A Case for Continuous Screening
July 9, 2009
Screening your employees before they get hired is the norm. Utilizing new tools to screen your employees after they are employed is gaining momentum. Services such as IQ Review have been available for a few years. If you are a loyal reader you know we don’t use our blog for shameless plugs, however, its a nice tie in to the story below! Let this serve as a lesson to employers to utilize all the employment screening tools available to you.
A University employee, working as a computer specialist with access to student Social Security numbers, continued to work in the Registrar’s Office for almost a year despite facing a felony theft by deception charge that in April resulted in a guilty plea yielding a 10-year prison term.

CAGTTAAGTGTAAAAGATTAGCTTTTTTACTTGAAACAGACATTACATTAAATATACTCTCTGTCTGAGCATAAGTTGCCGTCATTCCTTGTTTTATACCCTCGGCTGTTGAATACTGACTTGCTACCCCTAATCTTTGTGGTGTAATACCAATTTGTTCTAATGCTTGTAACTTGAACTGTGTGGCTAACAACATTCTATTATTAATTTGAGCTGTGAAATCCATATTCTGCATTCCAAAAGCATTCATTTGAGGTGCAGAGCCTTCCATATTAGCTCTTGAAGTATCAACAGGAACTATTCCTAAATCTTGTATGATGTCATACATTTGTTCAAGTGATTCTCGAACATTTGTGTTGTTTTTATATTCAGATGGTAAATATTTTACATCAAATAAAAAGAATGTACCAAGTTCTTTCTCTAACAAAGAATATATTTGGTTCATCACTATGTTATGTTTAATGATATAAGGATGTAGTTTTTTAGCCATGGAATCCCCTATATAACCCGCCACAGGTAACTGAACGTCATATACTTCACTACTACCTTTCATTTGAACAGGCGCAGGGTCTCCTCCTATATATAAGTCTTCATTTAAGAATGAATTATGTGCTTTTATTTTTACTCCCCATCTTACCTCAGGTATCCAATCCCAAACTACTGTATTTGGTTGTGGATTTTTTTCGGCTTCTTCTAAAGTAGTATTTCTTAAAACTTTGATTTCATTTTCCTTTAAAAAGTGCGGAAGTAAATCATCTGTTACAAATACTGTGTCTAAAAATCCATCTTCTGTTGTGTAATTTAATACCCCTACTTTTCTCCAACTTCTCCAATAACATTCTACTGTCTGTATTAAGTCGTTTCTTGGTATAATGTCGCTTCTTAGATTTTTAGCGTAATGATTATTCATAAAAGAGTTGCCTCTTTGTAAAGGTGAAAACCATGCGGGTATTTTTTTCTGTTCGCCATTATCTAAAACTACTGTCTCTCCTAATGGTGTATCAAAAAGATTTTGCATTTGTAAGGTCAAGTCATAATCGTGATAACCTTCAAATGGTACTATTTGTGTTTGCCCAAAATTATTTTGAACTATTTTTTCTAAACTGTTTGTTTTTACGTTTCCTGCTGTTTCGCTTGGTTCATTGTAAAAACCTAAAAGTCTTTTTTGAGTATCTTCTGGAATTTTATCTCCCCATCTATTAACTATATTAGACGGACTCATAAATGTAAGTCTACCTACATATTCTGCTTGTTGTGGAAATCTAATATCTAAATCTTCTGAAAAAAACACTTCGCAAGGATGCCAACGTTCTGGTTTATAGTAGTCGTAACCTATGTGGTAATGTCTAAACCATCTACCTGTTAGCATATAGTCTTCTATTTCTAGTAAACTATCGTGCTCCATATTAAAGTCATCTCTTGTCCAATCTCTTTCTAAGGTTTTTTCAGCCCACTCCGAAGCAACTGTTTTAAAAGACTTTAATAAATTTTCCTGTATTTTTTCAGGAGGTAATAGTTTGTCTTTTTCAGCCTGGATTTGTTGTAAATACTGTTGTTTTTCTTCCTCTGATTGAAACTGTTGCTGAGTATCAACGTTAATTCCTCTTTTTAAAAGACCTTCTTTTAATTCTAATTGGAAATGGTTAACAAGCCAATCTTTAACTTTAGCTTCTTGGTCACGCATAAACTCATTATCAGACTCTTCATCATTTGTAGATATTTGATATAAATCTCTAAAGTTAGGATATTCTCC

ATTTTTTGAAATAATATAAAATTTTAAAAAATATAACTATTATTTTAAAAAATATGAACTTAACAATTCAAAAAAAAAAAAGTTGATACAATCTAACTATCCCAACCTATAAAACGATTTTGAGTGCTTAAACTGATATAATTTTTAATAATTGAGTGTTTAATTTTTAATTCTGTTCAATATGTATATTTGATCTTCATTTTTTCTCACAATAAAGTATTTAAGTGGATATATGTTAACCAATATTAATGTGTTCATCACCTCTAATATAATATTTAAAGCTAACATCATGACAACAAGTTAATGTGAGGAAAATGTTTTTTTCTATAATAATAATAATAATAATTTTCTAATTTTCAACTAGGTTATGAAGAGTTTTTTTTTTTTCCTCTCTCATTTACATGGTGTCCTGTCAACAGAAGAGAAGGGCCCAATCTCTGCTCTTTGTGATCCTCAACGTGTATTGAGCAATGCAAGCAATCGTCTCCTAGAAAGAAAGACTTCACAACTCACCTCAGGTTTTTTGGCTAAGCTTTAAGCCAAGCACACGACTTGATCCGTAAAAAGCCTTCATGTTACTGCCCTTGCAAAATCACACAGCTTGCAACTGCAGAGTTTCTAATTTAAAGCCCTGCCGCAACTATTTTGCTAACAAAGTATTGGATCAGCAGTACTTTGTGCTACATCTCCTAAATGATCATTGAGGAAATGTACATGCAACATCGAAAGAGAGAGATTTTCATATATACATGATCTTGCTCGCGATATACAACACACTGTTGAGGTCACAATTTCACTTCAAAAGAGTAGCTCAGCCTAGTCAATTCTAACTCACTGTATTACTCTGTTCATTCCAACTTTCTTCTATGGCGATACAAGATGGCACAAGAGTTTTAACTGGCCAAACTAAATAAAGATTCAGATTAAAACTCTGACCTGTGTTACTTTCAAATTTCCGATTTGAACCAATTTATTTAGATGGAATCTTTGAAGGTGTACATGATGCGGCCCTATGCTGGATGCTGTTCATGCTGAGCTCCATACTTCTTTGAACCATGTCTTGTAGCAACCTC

William Ora Mullen accepted a plea deal on April 28, the same day he submitted his letter of resignation to the University.
But, it was not until May 6, nearly a week after the plea and 10 months after he was originally charged, that the University learned the details behind Mullen’s sudden resignation. Mullen informed the Office of Legal Affairs of his guilty plea, and within hours Registrar Rebecca Macon removed his access to University servers and databases, and had all passwords changed.
“When he notified us [of the conviction], we took him out of the office and we were done with him,” Tom Jackson, vice president of Public Affairs, told The Red & Black. “According to Rebecca Macon he used some vacation hours but was not in the office once he reported the violation.”
At that point, the University was in scramble mode. Mullen was given half sick days on May 6 and 8 and full sick days on May 11 and 12. On May 7, Macon accepted Mullen’s vague resignation letter.
In it, Mullen wrote “this decision is unfortunately not of my own choosing and is necessary considering my current situation.”
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